Some of the signs seen before the GFC are back, financiers are warning.
These include rising debt, strong demand for more loans and an increase in past-due debt, according to KPMG's latest survey of non-bank lenders.
Despite profits being well up at these lenders - which include finance companies, credit unions and mortgage trusts - some of the survey participants raised concerns that some conditions were similar to those seen before the global financial crisis.
"Some trends such as strong demand for loans, the overall level of indebtedness of borrowers and an early indicator of credit quality issues around seemingly sub-prime lending appear to be similar to those trends which were observed in 2007 (before the GFC)," KPMG said.
But KPMG's head of financial services John Kensington said he did not believe there were any real indications that there was going to be another financial crisis but pointed to a lack of confidence and uncertainty in the wake of the election and change in government.
Profits at the non-bank lenders rose 10 per cent to $216.7 million in the year to September 30, according to KPMG's survey.
Gross loans and advances across the sector were up close to 14 per cent, nearly double the 8 per cent growth in the banking sector.
Kensington said the big driver of the growth was a slow-down in lending by the big four Australian-owned banks - Westpac, ANZ, BNZ and ASB - who had faced capital constraints by their parent companies.
Kensington said that restriction had left the banks with the choice of either beginning a deposit war which was seen as unpalatable, raising money offshore which they had done or slowing down new lending.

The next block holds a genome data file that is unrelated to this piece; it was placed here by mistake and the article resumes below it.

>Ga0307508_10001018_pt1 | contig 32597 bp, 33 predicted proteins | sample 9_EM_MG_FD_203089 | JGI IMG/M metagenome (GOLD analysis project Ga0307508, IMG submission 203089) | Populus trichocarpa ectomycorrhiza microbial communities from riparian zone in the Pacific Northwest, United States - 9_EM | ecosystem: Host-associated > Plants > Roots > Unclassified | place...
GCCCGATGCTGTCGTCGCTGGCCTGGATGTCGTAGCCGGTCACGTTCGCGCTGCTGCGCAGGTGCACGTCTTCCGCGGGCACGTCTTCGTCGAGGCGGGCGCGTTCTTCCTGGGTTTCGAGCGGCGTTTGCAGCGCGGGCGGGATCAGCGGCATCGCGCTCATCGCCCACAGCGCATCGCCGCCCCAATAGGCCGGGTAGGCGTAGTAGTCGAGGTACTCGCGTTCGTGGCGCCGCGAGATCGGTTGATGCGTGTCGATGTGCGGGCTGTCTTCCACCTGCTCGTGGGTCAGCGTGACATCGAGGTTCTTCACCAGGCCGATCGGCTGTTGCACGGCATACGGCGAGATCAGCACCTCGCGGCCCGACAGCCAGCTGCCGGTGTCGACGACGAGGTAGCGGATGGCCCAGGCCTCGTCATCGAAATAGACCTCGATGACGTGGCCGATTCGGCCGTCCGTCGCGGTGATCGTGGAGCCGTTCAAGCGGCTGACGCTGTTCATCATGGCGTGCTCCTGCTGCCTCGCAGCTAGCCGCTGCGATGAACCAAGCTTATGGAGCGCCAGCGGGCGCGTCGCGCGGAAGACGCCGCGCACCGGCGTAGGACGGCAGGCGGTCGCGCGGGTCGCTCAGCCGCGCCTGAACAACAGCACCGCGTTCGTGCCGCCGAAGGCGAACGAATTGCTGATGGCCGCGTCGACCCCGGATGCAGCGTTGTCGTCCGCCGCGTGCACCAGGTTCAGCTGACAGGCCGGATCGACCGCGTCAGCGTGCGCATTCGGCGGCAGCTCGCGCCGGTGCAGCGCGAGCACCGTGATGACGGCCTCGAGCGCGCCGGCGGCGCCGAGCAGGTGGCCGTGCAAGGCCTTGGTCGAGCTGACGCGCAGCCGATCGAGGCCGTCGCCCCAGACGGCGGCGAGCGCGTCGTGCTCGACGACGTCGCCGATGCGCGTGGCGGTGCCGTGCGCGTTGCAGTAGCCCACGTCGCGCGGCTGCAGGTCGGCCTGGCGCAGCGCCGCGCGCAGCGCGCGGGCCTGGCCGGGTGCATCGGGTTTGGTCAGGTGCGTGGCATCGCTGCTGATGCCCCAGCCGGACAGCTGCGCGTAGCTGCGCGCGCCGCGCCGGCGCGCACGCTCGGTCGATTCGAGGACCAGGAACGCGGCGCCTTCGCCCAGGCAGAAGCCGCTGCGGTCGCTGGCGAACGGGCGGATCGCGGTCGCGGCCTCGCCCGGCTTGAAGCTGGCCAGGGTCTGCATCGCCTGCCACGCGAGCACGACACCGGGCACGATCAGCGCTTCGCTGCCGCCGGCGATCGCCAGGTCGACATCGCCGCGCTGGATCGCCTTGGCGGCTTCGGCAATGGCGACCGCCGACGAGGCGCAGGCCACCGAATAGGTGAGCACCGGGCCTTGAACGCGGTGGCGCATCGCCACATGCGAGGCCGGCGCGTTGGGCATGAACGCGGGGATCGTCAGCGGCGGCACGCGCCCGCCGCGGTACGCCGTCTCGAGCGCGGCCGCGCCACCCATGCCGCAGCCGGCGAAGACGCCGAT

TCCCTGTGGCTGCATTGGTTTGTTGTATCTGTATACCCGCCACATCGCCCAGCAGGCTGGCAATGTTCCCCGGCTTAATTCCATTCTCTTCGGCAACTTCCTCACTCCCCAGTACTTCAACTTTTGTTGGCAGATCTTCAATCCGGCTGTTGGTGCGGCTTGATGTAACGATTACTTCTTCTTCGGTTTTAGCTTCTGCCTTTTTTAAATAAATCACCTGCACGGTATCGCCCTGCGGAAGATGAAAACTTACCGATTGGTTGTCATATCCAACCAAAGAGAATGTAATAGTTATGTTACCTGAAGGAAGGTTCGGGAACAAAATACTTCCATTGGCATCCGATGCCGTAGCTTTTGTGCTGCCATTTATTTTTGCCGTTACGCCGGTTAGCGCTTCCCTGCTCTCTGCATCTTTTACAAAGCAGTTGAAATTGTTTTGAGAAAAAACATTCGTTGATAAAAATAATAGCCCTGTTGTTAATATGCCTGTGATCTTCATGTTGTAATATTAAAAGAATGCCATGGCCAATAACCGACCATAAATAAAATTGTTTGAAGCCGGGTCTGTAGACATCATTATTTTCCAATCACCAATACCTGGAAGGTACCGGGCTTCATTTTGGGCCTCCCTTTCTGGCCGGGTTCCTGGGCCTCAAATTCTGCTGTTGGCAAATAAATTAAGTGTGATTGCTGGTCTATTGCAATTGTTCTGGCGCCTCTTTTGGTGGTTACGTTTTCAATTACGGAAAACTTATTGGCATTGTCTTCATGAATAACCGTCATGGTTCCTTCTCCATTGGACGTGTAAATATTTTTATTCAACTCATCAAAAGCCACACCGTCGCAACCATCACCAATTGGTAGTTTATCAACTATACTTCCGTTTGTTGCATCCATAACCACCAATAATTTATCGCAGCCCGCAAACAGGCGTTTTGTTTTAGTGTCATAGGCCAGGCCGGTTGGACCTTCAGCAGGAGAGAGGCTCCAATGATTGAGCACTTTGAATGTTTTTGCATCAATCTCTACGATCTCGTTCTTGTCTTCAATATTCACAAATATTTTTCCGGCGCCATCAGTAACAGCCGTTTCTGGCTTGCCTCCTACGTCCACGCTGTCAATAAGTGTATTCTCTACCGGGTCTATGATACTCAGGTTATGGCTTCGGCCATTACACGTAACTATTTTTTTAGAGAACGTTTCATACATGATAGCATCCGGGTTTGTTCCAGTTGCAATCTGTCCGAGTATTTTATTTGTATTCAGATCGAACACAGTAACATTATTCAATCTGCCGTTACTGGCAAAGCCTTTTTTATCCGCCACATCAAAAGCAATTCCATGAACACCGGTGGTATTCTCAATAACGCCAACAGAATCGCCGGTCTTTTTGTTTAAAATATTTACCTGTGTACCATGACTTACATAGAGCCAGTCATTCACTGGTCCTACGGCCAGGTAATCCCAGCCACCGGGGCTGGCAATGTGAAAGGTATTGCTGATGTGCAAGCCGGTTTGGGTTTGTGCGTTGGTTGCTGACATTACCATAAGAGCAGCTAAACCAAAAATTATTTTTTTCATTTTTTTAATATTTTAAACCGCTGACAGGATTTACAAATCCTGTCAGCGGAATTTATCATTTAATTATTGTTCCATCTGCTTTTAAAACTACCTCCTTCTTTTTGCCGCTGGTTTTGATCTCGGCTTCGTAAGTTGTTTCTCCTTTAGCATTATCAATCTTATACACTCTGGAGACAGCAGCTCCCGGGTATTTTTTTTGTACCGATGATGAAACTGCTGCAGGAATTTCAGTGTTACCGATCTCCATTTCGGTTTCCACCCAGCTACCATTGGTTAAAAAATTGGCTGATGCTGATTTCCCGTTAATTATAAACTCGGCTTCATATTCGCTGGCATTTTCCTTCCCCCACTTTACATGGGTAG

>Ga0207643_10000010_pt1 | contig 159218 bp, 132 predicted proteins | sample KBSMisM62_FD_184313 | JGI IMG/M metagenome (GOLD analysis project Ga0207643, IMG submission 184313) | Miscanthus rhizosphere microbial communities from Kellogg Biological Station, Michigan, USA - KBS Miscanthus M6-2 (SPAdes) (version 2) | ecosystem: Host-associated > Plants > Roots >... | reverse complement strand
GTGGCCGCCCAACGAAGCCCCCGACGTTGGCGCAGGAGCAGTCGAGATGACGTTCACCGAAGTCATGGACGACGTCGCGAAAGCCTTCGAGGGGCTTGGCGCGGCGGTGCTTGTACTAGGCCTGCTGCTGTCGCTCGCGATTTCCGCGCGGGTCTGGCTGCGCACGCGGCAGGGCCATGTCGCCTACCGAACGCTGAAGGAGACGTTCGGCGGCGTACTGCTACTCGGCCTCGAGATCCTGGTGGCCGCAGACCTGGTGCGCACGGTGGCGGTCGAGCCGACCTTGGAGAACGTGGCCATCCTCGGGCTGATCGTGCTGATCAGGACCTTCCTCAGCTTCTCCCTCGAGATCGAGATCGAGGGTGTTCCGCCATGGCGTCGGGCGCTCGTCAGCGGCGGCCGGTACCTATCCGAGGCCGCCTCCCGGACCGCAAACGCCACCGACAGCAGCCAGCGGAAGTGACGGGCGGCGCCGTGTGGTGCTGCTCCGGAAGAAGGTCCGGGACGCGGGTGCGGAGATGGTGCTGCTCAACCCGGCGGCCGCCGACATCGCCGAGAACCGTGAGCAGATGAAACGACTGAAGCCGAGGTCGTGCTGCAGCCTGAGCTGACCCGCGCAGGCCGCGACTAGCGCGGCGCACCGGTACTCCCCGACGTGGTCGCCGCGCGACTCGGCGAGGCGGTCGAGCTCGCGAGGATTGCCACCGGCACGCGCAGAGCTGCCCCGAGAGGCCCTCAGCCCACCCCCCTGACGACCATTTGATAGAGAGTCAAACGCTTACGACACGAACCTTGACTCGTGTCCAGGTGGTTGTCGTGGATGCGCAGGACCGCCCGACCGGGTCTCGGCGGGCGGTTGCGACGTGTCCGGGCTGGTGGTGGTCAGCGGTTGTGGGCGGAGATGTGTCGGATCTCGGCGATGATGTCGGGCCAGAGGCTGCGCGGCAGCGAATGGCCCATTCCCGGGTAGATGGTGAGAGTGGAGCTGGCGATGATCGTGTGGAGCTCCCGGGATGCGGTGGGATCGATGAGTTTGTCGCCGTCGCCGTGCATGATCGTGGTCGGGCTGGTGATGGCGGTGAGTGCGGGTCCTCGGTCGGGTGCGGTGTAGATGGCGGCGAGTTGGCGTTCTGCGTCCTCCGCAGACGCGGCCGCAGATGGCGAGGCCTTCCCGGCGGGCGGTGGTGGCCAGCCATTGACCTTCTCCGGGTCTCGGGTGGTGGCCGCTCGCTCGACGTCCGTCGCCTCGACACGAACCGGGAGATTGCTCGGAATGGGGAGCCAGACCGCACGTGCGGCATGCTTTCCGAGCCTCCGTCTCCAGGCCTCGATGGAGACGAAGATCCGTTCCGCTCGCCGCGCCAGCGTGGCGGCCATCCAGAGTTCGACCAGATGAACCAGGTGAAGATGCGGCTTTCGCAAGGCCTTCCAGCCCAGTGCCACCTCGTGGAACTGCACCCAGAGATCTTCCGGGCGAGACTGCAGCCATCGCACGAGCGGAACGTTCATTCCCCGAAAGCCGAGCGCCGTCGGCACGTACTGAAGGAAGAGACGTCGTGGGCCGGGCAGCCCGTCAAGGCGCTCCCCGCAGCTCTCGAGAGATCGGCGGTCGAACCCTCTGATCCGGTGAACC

"If they [the big banks] are not doing it, it trickles down to the next level and the next level."
He said a lot of borrowers had been told no by one or more banks and then decided to go to a broker which had led them to a finance company.
Tighter home loan restrictions on the banks saw non-bank mortgage lending boosted from $1.61b to $2.05b over the year.
Consumer lending grew from $4.4b to $4.83b.
Record vehicle sales helped boost vehicle financiers although Kensington said it was more businesses refreshing their fleets than individual car sales that was behind the rise.
He said the robust economy which had been doing well for some time, combined with low interest rates and low levels of unemployment was giving consumers confidence to borrow.
"There is a bit of a feel good factor."
Kensington said a generation of people who had savings and felt locked out of the housing market were also using finance to buy other assets.
While lending across the sector grew, impaired asset expenses also rose by 37 per cent to $31.34m.
Kensington said impairment losses and provisioning still appeared to be at cyclical lows.
Kensington said while some parts of the economy were seeing flat growth - such as construction, property development and residential property - other export-led sectors were still doing well.
Kensington said the sector was in a great space heading into 2018 although concerns around the rise of fin-tech was an ongoing issue for the sector.
"Just how the next Fintech wave will come about and by whom the next buzz tool will be developed are questions on the mind of the industry as a whole.
"Many participants we spoke to felt that NZ's advanced banking system may be delaying the impact of Fintechs, as the market is already comparatively efficient."
He expected that to result in partnerships between finance firms and technology companies rather than businesses going it alone.
• Net profit after tax up 10.2% to $216.67 million
• total assets up 12.2% to $10.96 billion
• Impaired asset expenses up 37% to $31.34 million
• ratio of impaired asset expenses to loans and advances up 6 basis points to 0.36%